Elderly Volunteers Sought for Depression Study
January 13, 1999
Researchers at the University of Rochester are working to understand what symptoms elderly people with depression actually experience. The results of this new study could help doctors understand what emotions their depressed patients are really feeling, and hence what treatments may work best to help them.
"When patients tell their doctors about symptoms, they usually remember only general impressions and may not make important distinctions between different emotions and different time periods," says Dr. Larry Seidlitz, lead researcher in the study. "Often, their memories are distorted by their current feelings. That simple coloring of memory can mislead physicians when they try to diagnose their patient’s condition."
A team led by Dr. Seidlitz is beginning a study that will record volunteers’ emotions at random times. Each volunteer will be given a pager and paged at random for one week. When paged, the volunteers will record how strongly they are feeling various emotions and symptoms in a special notebook. A control group of non-depressed elderly volunteers will also take part in the study. Volunteers who complete the study will be paid $50.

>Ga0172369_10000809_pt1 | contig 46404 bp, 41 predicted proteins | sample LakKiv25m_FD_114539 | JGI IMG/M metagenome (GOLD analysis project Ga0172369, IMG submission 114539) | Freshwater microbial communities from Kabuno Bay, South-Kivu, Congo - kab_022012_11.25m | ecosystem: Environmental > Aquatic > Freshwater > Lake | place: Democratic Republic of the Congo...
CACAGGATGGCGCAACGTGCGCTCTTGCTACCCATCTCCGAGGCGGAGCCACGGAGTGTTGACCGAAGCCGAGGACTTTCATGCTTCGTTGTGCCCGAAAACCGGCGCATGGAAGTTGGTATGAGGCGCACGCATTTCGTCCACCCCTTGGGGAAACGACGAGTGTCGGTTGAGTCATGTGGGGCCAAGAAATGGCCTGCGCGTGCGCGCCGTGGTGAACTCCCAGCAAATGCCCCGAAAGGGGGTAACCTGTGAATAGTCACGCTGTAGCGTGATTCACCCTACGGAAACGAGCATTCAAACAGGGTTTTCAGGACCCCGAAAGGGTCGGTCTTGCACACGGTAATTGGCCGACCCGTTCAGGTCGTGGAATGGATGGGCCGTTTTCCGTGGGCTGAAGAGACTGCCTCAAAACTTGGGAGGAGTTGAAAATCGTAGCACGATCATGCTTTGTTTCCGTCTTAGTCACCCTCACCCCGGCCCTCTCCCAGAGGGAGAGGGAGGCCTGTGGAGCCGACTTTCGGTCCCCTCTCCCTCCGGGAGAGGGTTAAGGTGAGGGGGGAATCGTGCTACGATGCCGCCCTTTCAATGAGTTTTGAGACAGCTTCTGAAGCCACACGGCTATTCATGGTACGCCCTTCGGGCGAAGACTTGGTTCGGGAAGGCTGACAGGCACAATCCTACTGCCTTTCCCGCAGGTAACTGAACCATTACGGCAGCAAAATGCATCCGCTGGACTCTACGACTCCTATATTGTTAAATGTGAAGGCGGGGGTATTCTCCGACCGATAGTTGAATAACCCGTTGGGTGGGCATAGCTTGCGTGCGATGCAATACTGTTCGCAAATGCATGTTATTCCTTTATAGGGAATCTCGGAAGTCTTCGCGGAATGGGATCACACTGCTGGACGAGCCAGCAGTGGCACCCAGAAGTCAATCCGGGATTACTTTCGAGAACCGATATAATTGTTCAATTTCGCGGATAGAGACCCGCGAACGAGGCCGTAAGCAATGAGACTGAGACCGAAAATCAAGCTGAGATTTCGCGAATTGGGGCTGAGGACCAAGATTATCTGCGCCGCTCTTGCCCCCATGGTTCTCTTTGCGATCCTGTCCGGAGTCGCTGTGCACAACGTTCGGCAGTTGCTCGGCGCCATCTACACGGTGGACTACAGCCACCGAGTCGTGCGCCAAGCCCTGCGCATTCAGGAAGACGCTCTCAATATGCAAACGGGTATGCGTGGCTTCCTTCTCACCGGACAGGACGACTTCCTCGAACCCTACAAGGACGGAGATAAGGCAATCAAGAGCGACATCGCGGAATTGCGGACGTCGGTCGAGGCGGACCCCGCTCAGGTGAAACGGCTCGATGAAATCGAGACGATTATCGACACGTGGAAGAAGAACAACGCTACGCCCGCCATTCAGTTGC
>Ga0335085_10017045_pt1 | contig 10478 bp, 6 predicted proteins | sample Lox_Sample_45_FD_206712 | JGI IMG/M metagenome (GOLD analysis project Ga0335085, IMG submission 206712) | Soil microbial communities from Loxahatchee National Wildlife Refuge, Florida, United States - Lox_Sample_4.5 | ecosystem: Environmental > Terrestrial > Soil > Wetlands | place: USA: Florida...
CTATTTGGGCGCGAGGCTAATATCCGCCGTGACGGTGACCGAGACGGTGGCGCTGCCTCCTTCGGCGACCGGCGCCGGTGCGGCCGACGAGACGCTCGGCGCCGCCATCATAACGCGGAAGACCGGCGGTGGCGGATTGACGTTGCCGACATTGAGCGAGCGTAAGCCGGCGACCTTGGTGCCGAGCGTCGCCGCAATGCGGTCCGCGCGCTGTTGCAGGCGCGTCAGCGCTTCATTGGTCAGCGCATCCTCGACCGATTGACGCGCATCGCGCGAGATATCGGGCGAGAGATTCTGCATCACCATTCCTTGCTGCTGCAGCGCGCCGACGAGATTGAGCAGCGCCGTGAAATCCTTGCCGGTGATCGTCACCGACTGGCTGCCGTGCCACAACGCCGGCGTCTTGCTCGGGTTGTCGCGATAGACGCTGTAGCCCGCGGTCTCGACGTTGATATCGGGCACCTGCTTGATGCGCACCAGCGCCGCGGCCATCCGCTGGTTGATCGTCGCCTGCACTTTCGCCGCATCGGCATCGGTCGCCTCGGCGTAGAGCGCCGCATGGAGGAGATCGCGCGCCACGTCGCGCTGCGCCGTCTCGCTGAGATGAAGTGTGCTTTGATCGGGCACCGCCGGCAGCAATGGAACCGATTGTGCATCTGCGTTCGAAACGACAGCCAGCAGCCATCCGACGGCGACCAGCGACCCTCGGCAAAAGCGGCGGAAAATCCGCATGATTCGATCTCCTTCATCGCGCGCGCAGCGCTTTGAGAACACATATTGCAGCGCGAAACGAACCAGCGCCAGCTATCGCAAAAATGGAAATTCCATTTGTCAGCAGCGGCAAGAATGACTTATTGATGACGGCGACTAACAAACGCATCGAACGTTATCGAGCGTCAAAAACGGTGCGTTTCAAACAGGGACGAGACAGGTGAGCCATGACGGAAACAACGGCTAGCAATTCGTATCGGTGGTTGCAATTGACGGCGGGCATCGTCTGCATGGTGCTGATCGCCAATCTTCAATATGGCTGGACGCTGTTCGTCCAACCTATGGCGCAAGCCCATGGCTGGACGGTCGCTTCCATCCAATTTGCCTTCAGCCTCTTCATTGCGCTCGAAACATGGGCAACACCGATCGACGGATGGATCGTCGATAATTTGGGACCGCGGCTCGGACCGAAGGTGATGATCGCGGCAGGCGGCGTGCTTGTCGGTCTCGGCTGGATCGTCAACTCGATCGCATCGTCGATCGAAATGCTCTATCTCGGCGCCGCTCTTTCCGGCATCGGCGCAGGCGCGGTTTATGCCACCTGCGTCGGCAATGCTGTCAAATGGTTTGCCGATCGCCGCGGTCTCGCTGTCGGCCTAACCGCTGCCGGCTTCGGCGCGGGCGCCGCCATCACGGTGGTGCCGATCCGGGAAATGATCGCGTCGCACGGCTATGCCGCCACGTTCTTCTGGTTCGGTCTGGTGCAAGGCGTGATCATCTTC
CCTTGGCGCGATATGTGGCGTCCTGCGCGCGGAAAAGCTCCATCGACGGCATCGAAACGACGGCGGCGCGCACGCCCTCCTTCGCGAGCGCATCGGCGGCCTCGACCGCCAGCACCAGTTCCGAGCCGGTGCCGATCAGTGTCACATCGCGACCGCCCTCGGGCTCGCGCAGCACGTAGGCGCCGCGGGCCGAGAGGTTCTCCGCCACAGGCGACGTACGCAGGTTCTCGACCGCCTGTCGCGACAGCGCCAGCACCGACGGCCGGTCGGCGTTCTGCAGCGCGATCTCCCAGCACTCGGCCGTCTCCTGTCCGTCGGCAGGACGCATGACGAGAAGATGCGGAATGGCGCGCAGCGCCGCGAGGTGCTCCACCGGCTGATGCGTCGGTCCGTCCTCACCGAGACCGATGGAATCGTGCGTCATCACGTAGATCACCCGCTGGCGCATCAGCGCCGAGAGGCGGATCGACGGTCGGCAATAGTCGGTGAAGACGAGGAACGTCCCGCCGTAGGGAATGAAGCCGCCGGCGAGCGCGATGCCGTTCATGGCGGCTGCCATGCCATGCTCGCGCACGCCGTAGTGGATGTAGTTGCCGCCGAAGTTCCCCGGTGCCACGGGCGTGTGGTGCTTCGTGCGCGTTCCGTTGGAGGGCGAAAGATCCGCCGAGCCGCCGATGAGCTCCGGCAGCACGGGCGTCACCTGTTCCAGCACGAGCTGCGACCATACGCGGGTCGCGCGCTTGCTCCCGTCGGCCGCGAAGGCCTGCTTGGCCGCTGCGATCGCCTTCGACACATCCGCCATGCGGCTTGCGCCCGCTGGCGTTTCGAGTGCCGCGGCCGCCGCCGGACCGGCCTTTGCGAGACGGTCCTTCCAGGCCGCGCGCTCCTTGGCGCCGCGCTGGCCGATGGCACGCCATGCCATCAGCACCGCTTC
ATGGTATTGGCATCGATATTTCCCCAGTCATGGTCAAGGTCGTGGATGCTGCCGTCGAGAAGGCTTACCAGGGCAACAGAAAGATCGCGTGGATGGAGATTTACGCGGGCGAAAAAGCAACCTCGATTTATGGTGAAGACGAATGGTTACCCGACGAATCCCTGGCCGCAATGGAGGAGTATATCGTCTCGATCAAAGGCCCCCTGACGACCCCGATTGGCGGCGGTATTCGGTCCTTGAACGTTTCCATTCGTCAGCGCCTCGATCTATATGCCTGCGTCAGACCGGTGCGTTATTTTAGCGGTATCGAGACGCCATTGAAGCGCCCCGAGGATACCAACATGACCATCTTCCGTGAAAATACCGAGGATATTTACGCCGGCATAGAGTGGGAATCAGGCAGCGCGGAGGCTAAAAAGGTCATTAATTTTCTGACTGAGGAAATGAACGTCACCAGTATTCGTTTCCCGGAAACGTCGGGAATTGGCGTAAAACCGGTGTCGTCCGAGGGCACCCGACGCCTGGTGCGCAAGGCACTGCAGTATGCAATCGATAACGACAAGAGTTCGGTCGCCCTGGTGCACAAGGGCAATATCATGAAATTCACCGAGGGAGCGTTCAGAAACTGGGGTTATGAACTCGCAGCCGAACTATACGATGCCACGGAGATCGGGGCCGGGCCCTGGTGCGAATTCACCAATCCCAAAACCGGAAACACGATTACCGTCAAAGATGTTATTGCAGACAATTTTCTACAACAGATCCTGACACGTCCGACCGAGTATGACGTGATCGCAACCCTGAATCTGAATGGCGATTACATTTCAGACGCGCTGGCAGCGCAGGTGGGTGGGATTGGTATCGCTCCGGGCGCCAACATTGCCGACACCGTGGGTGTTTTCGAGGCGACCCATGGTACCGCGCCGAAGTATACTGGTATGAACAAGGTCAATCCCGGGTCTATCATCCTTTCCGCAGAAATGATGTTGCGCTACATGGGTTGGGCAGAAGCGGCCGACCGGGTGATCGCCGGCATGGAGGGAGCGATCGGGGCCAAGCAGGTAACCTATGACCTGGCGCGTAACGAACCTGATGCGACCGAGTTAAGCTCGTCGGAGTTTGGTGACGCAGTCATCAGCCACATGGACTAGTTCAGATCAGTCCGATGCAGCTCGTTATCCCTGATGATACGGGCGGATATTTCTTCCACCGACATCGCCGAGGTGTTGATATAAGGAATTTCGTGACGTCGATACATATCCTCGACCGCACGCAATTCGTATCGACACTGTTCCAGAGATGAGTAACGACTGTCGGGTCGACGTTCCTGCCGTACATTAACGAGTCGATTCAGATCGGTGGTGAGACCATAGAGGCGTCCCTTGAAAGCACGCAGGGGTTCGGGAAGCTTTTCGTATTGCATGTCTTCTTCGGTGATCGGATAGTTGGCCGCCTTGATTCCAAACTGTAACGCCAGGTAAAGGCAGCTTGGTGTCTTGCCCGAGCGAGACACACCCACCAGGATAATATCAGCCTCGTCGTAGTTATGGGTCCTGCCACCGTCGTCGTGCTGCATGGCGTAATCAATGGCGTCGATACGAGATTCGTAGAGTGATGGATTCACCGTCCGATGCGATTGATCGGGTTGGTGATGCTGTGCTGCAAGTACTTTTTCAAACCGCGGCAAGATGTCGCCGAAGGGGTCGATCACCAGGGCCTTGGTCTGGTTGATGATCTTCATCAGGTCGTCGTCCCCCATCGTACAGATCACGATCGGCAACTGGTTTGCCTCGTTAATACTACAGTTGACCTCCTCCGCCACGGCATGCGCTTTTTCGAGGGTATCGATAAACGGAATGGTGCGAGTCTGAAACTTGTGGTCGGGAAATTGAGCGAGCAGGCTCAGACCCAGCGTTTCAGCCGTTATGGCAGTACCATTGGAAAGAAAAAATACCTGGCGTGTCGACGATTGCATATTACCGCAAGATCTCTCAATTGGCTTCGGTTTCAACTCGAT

Anyone of age 60 or older who may be interested in volunteering for the study or would like more information can call Mr. Nathan Franus, the project's coordinator, at 275-7097.